--- the one called General Development/Computers (the 12th down from the top) --- and look at the threads under the name of gordongordo. You can start with the latest if you want, or the earlier ones, or the more derisory, or . . . well, it really doesn't matter: there are, as it happens, several threads of complaint and some light-humored sarcasm that prof bug scattered elsewhere in other forums too, but the latter lengthy one in General Development should give you a decent, easily read working-idea of what happened since July 2nd, the morning when prof bug first discovered the shutdown. Not a pretty story anyway.
Still, we're back in operation --- and housed at a new, more secure web-host company, and prof bug will start his daily buzz of political and economic commentary in the hours to come. Right now, it's 3:30 P.M. in Santa Barbara, a clear sky overhead, the mountainous islands of the Santa Barbara channel rising out of the Pacific 2500 feet straight some 25 miles off visible through my window, a slight ocean breeze in the air, and Bobo --- anxious to be taken for a walk, nibbling at my ankle for the last 5 minutes: down, girl, down; Ow! Ow! --- either gets taken out for a walk right now or I'll need leg surgery by nightfall.
Again, welcome back!
But Wait: Archives Not Installed Yet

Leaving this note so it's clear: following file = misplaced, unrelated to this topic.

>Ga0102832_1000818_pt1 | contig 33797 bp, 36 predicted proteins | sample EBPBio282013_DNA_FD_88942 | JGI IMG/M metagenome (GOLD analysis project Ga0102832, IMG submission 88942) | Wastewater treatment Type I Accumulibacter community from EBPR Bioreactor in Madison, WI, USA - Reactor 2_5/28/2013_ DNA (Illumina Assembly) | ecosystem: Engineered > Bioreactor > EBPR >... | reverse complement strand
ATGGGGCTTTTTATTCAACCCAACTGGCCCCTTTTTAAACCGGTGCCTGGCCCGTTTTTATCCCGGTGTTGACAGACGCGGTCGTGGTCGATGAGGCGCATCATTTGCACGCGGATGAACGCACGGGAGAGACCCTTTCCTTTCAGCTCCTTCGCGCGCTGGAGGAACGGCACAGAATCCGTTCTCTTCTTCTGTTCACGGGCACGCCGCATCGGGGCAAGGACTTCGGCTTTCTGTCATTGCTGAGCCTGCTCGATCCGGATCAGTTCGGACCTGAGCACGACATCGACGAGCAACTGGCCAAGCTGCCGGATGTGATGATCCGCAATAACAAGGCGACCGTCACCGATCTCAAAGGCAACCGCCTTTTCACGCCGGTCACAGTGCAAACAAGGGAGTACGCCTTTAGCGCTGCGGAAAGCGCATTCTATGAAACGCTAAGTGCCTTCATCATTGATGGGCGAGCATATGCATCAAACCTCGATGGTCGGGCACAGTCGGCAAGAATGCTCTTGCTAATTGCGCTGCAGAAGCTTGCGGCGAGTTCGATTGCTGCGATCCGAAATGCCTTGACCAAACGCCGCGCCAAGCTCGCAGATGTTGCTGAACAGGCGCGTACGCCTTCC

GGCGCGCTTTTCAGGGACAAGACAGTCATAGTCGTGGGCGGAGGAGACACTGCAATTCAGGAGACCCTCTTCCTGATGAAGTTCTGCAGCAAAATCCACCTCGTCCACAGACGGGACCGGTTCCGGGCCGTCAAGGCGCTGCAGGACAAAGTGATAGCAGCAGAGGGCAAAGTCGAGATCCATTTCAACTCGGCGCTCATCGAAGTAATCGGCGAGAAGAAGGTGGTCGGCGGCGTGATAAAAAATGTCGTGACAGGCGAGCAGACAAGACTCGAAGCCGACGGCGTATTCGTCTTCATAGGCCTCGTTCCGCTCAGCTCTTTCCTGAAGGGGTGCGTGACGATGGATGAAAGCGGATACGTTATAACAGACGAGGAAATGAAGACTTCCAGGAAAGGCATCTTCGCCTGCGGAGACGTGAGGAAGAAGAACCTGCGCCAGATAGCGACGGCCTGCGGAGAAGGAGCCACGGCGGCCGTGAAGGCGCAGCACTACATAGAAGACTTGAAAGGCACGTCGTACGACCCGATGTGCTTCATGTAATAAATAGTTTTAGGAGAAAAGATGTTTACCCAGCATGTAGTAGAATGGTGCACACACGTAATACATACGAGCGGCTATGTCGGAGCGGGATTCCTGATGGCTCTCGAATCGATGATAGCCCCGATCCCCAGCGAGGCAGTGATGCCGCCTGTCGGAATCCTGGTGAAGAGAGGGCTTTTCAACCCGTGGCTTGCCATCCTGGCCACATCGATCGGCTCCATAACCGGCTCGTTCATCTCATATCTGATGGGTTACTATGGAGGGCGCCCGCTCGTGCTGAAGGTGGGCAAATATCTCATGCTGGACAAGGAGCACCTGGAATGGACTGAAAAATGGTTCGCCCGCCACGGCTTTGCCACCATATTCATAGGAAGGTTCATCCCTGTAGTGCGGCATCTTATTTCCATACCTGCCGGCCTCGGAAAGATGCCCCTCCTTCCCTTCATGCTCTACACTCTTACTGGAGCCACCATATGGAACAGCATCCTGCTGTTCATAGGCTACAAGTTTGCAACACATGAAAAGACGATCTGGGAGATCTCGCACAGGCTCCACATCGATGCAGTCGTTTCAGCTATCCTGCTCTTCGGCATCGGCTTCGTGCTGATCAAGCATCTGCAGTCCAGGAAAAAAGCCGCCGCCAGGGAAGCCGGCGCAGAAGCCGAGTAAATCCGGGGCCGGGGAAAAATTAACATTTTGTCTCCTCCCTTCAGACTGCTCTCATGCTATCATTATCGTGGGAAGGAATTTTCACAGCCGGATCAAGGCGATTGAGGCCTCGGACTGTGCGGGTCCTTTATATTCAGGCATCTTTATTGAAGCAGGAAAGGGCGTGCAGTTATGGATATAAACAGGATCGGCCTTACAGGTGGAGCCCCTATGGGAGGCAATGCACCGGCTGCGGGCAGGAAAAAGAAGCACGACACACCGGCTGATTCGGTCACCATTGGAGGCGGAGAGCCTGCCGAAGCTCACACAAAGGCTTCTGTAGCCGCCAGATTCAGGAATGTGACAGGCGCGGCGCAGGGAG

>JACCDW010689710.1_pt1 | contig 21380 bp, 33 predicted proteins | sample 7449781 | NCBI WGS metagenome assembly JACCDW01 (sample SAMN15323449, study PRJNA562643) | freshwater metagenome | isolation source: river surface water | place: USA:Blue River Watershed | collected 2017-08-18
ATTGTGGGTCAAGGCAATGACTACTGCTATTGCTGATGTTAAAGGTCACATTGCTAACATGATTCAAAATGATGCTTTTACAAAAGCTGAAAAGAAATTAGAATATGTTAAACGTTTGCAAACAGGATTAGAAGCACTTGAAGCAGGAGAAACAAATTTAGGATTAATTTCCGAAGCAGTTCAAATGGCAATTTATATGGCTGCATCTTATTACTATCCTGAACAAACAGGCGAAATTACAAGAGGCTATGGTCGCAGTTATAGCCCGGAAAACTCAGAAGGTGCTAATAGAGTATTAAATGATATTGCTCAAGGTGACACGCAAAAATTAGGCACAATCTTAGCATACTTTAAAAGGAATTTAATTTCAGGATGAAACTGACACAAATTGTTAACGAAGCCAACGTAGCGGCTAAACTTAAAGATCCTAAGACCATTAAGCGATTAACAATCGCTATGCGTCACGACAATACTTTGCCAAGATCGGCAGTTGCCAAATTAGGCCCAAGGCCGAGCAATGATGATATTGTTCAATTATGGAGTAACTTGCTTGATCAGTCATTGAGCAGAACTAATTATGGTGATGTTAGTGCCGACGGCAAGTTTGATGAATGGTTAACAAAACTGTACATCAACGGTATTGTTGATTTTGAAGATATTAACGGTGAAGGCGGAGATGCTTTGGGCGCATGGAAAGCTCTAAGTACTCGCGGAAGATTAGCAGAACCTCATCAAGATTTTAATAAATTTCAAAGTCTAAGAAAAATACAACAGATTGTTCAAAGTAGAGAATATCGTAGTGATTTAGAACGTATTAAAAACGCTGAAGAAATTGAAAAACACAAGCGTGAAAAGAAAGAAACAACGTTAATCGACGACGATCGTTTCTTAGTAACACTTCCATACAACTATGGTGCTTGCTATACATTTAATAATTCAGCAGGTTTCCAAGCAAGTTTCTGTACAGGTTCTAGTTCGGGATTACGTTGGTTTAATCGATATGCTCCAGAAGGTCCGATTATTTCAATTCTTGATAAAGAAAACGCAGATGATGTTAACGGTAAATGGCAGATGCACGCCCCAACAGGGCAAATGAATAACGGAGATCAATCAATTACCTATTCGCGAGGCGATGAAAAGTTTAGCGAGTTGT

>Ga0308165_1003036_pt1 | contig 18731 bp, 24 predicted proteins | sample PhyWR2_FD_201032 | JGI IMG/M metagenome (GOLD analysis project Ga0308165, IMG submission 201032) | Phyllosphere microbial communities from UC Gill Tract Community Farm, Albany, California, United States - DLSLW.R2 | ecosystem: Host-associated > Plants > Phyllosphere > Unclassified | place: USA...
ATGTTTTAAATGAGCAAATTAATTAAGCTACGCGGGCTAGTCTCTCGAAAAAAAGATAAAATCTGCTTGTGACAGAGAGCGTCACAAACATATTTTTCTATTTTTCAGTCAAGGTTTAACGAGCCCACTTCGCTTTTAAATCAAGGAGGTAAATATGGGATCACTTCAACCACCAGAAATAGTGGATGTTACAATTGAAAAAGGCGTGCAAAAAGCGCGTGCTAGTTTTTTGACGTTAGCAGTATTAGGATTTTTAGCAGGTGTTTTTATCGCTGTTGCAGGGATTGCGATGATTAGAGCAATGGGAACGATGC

One twist to our resumed bugyy operation though, already mentioned in the title of this article: the archive files for all the articles, well over a hundred since the Buggy Prof
started in late January aren't yet available . . . stuck on a server somewhere that WebXpertz
can't access, believe it or not again, without Biggie
allowing access to its downstream server. Huh? What happened to the management by WebXpertz? Put it this way: if you're confused, think of what I felt when I found this out; even now, I can't get a fully straight story about this. All I can do is redirect you again, if you want, to the General Development/Computer forum at WebXpertz forums
for any enlightenment (good luck!).
Still, the archives should be accessible in the future . . . say, some time before the next Millenium hysteria and the related Y-2 spooky specter.
If not --- anyway, if not accessible soon --- I've back-up copies of most of the articles published since then, and can --- if need be --- re-enter them one at a time with new formatting. (Ouch!) And should it come to that, assuming that there are any old visitors still around who haven't thought prof bug had buzzed out entirely and flew off for good into the dark-nowhere of interstellar-cyberspace, you might send me any copies of the missing ones should you have saved them to your hard-drive or printed them out. I'll let you know. Not yet though. Conceivably --- just conceivably, mind you --- Biggie
might, like Osama and Saddam, come out of his hiding place (it has to be a he; no woman would be that legalistically devious) and let WebXpertz
have full access to the buggy files and archives.
Just checked, if you search for documents with 'june 2003' in them, you'll find several that Google has cached.